Electrophysiological recordings from motorplanning regions of the primate brain suggest that integration of sensory evidence is best explained with an array of accumulators, rather than a single integration process^{37,40,55,56,57}. A class of models that matches this observation better than the simple DDM is competing integrators—one for each choice—that accumulate evidence toward a bound^{16,19,20,23,40,57}. Our mathematical proof for DDM does not exactly apply to these models. However, many of these models can be formulated as extensions of the DDM with new parameters added to provide more flexible dynamics^{23}. The following parameters are worth special attention: input correlation, lower reflective bound, mutual inhibition, and leak (see Supplementary Notes for more detailed explanations).
A DDM is mathematically equivalent to two integrators that receive perfectly anticorrelated inputs (correlation = −1) and, consequently, are anticorrelated with each other^{20,23}. However, perfect anticorrelation in neural responses is not expected because even when signal correlations are negative, noise correlations tend to be close to zero or slightly positive^{58,59}. Figure 6d–f shows that the shape of the psychophysical kernel is only minimally affected by a wide range of input correlations. Sizeable distortions arise only when the input correlation approaches 0, in which case the kernel is initially inflated but later drops below the true sensory weight (Fig. 6e and Supplementary Fig. 8a).
A frequent feature of biologically plausible implementations of the integration process is a lower reflective bound that limits the lowest possible DV^{19,20,21,22,40}. Such reflective bounds are inspired by the observation that the spike count of neurons is limited from below and cannot become negative. Reflective bounds cause the psychophysical kernel to begin lower than the true sensory weight but exceed it later (Fig. 6g–i and Supplementary Fig. 8b). However, these distortions are small when the reflective bounds are far enough from the starting point of the integrators.
Several models incorporate mutual inhibition either through direct interactions between the integrators^{19,40} or indirectly through intermediate inhibitory units^{22,60}. Mutual inhibition is often combined with decay (leak) in the integration process (Fig. 6j) to create richer dynamics and curtail the effects of inhibition^{19,23}. The balance between leak and mutual inhibition defines whether the model implements bistable point attractor dynamics or line attractor dynamics^{23}. This balance also determines the kernel dynamics (Fig. 6j–l and Supplementary Fig. 8c). When mutual inhibition dominates (leak/inhibition ratio < 1), psychophysical kernels show an early amplification but later converge on the true sensory weights. When leak and inhibition balance each other out, the model acts similarly to a line attractor and the psychophysical kernels resemble those of a DDM. Finally, when leak dominates, the integrators lose information and psychophysical kernels systematically underestimate the sensory weights, especially for earlier sensory evidence in the trial.
Interestingly, and perhaps by luck, applying these more complex model variations to our experimental data resulted in model parameters that closely resembled linear integration of evidence, which is why the DDMs in the last section performed so well. Because of this parameterization, these more sophisticated models would produce predictions similar to the simple DDM about the dynamics of the psychophysical kernel. However, we note that this observation may not generalize to other experiments and should, therefore, be tested for new behavioral paradigms on a casebycase basis.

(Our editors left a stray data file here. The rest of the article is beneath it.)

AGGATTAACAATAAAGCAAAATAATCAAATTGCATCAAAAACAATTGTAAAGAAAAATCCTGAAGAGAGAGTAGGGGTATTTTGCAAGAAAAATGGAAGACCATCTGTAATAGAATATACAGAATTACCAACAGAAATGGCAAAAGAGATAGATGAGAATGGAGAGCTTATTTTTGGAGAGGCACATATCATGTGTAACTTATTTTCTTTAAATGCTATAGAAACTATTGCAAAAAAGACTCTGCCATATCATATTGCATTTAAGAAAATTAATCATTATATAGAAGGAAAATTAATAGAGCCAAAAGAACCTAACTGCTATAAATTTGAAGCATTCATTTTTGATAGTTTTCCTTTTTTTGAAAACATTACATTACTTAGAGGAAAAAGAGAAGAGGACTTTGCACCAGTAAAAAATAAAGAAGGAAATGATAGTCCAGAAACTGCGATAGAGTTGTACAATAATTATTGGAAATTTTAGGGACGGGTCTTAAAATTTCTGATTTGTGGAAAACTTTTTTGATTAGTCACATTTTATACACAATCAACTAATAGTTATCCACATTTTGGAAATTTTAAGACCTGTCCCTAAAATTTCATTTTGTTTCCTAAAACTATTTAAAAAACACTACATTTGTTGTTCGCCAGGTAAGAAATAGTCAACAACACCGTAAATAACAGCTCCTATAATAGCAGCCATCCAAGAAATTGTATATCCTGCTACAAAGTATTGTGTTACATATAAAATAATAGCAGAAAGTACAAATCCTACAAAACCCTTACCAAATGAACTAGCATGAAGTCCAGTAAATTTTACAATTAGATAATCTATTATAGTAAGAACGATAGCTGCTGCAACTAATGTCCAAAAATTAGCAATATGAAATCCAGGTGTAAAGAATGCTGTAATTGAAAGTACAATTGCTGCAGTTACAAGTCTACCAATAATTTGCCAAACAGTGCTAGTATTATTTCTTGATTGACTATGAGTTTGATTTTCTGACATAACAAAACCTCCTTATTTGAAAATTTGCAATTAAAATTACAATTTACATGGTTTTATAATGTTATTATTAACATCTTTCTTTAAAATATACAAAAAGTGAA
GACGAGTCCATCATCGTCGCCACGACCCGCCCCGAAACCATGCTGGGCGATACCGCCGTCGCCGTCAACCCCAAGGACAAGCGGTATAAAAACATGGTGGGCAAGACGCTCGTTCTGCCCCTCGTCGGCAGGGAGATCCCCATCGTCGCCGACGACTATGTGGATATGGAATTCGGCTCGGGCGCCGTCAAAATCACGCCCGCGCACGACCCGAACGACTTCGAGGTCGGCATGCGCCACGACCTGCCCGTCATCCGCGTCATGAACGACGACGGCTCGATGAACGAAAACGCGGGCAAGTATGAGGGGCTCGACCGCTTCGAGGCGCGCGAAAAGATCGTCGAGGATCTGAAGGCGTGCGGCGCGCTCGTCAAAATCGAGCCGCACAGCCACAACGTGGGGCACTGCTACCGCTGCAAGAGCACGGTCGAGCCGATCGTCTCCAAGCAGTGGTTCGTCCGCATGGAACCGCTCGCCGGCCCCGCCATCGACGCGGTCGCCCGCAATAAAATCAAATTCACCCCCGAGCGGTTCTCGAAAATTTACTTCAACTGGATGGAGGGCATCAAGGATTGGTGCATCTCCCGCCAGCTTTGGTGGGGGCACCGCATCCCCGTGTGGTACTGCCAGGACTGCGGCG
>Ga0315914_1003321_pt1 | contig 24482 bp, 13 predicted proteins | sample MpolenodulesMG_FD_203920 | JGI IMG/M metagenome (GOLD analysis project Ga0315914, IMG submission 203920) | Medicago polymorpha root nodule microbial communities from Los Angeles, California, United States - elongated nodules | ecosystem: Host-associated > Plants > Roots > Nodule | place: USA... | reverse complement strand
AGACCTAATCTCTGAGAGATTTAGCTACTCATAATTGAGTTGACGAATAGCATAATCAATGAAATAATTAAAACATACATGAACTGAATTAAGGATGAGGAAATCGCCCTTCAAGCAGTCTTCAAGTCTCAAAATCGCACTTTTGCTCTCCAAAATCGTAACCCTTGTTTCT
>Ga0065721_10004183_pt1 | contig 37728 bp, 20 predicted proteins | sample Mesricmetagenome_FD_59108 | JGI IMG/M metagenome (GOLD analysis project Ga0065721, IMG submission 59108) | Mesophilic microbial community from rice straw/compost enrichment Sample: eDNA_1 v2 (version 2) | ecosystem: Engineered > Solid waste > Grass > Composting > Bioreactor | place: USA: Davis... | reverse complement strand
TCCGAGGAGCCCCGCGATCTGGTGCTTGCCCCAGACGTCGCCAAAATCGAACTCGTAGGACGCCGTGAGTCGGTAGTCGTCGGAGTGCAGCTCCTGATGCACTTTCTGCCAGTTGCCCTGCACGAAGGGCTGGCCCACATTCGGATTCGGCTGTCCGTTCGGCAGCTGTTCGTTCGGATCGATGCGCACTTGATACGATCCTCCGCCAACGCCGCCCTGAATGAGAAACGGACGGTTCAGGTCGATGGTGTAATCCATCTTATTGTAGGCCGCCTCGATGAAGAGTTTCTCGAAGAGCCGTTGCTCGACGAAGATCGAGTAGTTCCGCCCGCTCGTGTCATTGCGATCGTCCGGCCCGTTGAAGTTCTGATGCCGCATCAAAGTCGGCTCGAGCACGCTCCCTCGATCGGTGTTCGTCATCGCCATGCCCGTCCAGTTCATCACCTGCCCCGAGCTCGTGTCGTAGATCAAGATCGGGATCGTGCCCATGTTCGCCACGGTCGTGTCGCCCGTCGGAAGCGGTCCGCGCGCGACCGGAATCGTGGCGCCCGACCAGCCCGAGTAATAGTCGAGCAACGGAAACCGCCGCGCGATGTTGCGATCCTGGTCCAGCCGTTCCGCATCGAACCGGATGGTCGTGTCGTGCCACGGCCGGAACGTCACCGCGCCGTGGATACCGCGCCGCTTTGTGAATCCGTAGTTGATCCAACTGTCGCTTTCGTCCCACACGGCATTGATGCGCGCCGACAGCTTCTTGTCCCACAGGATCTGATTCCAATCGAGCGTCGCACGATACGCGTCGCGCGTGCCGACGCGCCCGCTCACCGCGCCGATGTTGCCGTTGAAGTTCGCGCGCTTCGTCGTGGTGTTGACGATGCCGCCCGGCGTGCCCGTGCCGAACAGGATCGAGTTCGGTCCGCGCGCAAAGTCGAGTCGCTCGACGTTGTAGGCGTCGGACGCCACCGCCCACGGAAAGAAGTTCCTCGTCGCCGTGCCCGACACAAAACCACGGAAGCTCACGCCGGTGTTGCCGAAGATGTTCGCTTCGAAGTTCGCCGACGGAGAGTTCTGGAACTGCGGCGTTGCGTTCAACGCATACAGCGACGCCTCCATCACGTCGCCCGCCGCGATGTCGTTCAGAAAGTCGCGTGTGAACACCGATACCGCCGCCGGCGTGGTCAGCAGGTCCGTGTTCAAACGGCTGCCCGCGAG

As explained above, different parameters of decisionmaking models have different and even opposing effects on the expected shape of psychophysical kernels. As a result, a mixture of these features can, in principle, generate a variety of kernel dynamics, depending on their exact parameters. To illustrate this point, we consider models with two competing integrators that have different levels of mutual inhibition, leak, collapsing bounds, and sensory and motor delays (Fig. 7a). For static sensory weights over time, this class of models can generate monotonically decreasing kernels (Fig. 7b), monotonically increasing kernels (Fig. 7c), or kernels that exactly match the true sensory weights (Fig. 7d), depending on the model parameterization. To understand this diversity, consider, for examplem the opposing effects of collapsing bounds (urgency) and nondecision time on the kernels. The gradual reduction of the kernel due to nondecision time can cancel out the increase of the kernel due to urgency. Alternatively, one of the two effects may overpower the other one. Complementary to the examples in Fig. 7, one can also imagine parameterizations that would result in a flat psychophysical kernel in the presence of nonstationary true sensory weights. The presence of mutual inhibition and leak further complicates the relationship of sensory weights and psychophysical kernels and expands the space of possible dynamics for the kernels.
Discussion
A key goal of systems neuroscience is to explain behavior as a sequence of neural computations that transform sensory inputs to appropriate motor outputs. For perceptual decisions, this sequence includes sensory processes that form neural representations of a stimulus in sensory cortices and decisionmaking processes that plan the best choice based on these sensory representations. Psychophysical reverse correlation has been originally developed to infer sensory filters that approximate sensory processes^{3,4,5}. Recent studies, however, have begun to use the technique for inferring the properties of the decisionmaking process^{26,27,61,62}. Here, we show that an isolated perspective is vulnerable. To ensure correct interpretation of psychophysical kernels, one has to adopt an integrative perspective that sees psychophysical kernels as a product of both sensory and decisionmaking processes.